Jessie Mueller, Joshua Henry


by Brian Scott Lipton


Jump on or stay off – that’s the question for theatergoers considering attending the latest revival of Rodgers & Hammerstein’s 1945 musical warhorse “Carousel,” which currently beckons at the Imperial Theatre.

So, here’s the quickish answer: Those viewers who adore every song in the score, every scene in the script and prefer (or insist) on a completely traditional production will find Jack O’Brien’s somewhat streamlined revival a bit of a bumpy ride. Meanwhile, I suspect most audiences will be absolutely thrilled by the superior singing of the ultra-talented cast, led by Joshua Henry and Jessie Mueller, as well as the stunning, highly athletic choreography of Justin Peck (best known for his work with New York City Ballet). Indeed, the show’s many dance sequences (some added for this production) definitely make the show move in unexpected ways – even if the work itself may ultimately fail to move you.

In part, that’s less the fault of the material (although Henry and Mueller unfortunately have less-than-incendiary chemistry) than the questionable wisdom of putting on a show in 2018 which involves a man who hits his wife and daughter. Furthermore, that issue – perhaps the ultimate hot-button topic in the #metoo age — is made infinitely more complicated by the fact that Henry, who plays hot-tempered carnival barker Billy Bigelow, is African-American.


Indeed, one wonders throughout the show if O’Brien thinks that Henry’s race (and possible mistreatment by the surrounding white community) is meant to be a mitigating factor for this behavior, since it’s hard to tell from the production if this is merely color-blind casting or a social statement. Either way, however, there’s no question that Henry’s menacing yet vulnerable portrayal of Billy and his gorgeous vocalizing (I’ve rarely heard a better “Soliloquy”) may well minimize your concerns. (Indeed, I would bet good money on Henry taking home this year’s Tony Award!)

As for Mueller, who sounds glorious as well, she has seemingly been directed to play Billy’s love interest, the quirky millworker Julie Jordan, as a willing victim — or perhaps a girl so naïve that she believes that such abusive behavior comes with the marital territory. To be generous, her Julie could be seen as a selfless soul – one whose sole purpose on earth is to be supportive of the inwardly fragile Billy –but that’s asking audiences to leap like the sheep mentioned in “June’s Bustin’ Out All Over” to its own conclusion. And while Mueller (deliberately) doesn’t project the luminosity of such predecessors as Shirley Jones or Kelli O’Hara, her lower-key portrayal strikes me as decidedly genuine.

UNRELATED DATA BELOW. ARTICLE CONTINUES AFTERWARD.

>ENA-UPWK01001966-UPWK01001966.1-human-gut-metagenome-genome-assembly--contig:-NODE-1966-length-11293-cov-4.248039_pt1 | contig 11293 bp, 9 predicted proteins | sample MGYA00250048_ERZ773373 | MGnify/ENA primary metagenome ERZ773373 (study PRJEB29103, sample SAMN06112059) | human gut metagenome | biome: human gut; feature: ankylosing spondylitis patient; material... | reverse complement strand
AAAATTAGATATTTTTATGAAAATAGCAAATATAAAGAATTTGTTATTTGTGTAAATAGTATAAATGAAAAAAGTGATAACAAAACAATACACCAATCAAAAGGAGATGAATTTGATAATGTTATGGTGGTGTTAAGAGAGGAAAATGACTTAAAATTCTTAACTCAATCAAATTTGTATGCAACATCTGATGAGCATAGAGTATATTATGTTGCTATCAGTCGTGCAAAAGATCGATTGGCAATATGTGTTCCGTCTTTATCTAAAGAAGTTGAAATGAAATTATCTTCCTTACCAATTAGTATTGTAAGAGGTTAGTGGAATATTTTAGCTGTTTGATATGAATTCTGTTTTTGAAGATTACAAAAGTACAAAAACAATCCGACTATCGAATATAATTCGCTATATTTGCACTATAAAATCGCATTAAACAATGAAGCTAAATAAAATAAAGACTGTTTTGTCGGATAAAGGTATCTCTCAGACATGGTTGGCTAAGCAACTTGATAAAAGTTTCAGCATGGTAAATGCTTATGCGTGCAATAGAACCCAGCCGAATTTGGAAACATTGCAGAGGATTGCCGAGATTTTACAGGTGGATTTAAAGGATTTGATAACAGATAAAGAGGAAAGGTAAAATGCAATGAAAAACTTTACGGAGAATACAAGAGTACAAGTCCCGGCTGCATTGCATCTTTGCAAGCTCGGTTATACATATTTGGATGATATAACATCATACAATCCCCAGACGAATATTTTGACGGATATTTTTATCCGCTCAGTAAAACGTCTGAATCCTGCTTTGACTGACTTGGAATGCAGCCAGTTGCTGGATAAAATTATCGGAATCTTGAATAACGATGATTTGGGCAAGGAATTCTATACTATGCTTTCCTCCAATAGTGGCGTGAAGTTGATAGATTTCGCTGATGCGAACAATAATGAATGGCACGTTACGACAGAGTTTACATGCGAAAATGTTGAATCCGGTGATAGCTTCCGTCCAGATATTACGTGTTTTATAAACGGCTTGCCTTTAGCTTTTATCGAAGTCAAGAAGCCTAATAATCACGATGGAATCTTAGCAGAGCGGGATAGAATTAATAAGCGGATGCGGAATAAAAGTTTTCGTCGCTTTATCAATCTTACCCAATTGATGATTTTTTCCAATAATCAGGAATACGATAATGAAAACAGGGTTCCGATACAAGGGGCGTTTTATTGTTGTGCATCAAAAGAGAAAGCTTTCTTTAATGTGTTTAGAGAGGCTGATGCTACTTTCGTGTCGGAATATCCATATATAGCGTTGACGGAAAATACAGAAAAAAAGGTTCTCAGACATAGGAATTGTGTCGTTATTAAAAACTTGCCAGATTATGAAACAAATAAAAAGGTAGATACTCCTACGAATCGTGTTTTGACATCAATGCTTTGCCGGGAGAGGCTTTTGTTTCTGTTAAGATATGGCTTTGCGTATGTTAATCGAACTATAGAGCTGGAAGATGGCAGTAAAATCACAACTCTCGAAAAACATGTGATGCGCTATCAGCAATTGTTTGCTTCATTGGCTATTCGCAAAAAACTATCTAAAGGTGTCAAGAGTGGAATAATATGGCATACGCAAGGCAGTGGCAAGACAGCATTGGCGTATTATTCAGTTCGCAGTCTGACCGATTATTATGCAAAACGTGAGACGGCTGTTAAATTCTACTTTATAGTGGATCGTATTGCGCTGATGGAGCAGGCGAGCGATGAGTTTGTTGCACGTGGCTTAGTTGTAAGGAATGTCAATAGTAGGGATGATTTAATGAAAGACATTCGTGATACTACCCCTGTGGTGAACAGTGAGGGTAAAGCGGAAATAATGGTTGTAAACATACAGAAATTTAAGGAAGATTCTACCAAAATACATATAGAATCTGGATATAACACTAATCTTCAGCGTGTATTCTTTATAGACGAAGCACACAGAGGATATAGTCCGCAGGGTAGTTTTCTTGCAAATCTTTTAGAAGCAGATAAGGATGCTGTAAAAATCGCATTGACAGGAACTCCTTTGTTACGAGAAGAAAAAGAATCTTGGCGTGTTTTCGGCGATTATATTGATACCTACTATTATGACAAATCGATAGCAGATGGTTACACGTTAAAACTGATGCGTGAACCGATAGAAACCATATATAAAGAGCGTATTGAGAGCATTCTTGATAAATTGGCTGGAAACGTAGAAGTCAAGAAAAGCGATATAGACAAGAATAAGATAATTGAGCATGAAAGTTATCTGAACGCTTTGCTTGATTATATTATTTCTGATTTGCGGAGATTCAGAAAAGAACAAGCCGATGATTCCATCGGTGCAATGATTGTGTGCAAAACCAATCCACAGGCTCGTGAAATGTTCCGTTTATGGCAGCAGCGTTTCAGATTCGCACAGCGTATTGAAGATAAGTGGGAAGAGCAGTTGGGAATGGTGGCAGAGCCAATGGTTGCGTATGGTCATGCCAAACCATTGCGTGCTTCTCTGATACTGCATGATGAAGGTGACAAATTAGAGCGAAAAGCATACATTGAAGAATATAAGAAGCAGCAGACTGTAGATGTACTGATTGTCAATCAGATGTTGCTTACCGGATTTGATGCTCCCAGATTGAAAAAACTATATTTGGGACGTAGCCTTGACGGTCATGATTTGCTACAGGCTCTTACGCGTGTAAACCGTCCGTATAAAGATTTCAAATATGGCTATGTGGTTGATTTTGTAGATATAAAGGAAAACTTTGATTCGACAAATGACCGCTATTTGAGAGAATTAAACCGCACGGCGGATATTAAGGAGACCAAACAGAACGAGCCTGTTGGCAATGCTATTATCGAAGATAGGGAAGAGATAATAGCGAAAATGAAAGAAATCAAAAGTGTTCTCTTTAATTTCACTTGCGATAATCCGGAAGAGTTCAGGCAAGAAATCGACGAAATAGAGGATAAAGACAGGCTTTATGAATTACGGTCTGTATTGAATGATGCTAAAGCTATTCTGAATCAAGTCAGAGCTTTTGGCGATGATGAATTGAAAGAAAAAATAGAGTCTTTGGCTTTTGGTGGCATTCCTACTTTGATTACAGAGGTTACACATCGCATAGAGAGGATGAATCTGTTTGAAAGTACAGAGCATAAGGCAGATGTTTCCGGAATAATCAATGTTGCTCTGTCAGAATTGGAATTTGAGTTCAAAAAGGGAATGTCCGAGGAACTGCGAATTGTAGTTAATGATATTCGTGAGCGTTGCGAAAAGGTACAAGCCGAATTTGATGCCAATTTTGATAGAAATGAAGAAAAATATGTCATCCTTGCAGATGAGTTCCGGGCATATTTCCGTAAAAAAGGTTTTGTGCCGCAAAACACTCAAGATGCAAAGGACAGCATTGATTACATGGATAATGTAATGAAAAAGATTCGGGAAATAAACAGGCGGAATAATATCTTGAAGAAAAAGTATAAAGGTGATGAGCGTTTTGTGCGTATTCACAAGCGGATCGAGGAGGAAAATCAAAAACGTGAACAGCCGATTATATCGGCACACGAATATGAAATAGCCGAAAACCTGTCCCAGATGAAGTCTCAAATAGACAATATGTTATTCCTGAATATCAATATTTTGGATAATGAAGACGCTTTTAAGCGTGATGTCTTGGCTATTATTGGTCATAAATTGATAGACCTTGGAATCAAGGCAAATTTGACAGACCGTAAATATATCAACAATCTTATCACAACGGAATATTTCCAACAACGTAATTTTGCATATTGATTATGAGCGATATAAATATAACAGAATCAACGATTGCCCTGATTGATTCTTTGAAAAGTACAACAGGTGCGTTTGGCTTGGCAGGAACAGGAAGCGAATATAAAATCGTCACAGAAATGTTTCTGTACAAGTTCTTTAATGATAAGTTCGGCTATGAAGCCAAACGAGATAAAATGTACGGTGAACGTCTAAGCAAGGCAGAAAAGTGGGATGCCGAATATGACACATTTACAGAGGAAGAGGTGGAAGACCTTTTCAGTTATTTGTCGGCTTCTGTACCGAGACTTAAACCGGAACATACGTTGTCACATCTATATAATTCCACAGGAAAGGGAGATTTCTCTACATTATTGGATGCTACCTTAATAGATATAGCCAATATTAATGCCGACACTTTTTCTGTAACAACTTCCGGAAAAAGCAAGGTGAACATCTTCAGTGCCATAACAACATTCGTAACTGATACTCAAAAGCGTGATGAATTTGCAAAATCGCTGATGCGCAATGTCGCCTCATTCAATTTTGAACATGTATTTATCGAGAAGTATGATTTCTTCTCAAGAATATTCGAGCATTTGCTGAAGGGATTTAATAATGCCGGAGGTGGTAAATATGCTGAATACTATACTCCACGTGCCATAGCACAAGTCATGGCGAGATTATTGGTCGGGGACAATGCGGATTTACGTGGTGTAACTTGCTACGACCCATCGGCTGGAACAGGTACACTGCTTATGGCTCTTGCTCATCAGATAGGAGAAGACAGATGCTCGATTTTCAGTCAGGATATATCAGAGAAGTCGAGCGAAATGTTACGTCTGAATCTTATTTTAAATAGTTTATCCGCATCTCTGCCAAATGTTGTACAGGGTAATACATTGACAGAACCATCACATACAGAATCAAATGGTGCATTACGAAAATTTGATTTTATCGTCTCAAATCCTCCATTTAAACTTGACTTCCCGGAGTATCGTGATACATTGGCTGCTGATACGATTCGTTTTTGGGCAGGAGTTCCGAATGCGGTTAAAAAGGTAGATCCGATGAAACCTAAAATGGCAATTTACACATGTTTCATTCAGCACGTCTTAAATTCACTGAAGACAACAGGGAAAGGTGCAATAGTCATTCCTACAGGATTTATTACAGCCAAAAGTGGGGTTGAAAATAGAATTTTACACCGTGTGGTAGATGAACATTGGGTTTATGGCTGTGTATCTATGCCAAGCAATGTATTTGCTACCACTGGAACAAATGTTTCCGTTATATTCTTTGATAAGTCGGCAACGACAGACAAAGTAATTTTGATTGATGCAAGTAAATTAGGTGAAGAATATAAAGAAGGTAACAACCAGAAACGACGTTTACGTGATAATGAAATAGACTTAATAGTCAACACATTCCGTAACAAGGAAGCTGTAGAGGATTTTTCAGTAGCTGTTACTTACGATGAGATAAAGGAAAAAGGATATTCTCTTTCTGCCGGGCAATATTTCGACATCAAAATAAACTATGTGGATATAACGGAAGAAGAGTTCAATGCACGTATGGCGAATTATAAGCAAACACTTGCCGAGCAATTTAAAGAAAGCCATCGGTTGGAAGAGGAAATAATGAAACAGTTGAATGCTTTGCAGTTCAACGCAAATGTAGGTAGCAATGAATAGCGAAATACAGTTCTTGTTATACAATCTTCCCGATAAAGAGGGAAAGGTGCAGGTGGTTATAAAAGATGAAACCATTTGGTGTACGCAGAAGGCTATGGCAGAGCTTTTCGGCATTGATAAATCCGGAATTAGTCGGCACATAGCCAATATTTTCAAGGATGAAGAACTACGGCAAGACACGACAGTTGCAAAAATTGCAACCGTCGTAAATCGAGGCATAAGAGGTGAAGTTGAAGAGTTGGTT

Lindsay Mendez, Alexander Gemignani


With the Billy-Julie dynamic a bit off-kilter, one naturally focuses a bit more on the other players in the piece, most notably Julie’s best pal, the sassy Carrie Pipperidge (played with scene-stealing gusto by the fabulous Lindsay Mendez) who weds slightly stuffy fisherman Enoch Snow (a superbly cast Alexander Gemignani). And, while the great opera diva Renee Fleming has little chance to act as Julie’s kindly cousin Nettie, you wait impatiently for any chance to hear her sing. As expected, she delivers brilliantly whenever she opens her mouth, especially on “June” and the gorgeous “You’ll Never Walk Alone.”


Renee Fleming, Jessie Mueller


In smaller roles, Amar Ramassar, a New York City Ballet principal, doesn’t convince as the villainous Jigger Craigin, but his dancing is truly extraordinary (especially in the extended “Blow High, Blow Low” sequence); John Douglas Thompson (who really doesn’t need to be lurking around the stage before his Act II big entrance) is customarily excellent as the kindly yet no-nonsense Starkeeper; Margaret Colin is suitably shrewish as carnival owner Mrs. Mullin; and dancers Brittany Pollack (as Julie and Billy’s teenaged daughter Louise) and Andrei Chagas (as the non-speaking Fairground Boy who seduces her) execute Peck’s lovely Act II ballet with finesse.

Indeed, as much as Peck’s choreography is full of complexity –with hints of Agnes DeMille (the show’s original choreographer), Jerome Robbins, Michael Kidd and George Balanchine – O’Brien’s direction is often painfully simple, as are Santo Loquasto’s undistinguished sets and Ann Roth’s pleasant costumes.

Still, since “Carousel” doesn’t come to town every day (its last full-scale revival was at the Vivian Beaumont in 1994), I say buy your ticket and take your chances!


Photos: Julieta Cervantes


Carousel is currently at the Imperial Theatre (249 W.45thStreet). Visit www.telecharge.comfor tickets.  Running Time: 2 hrs. 40 min. (with intermission)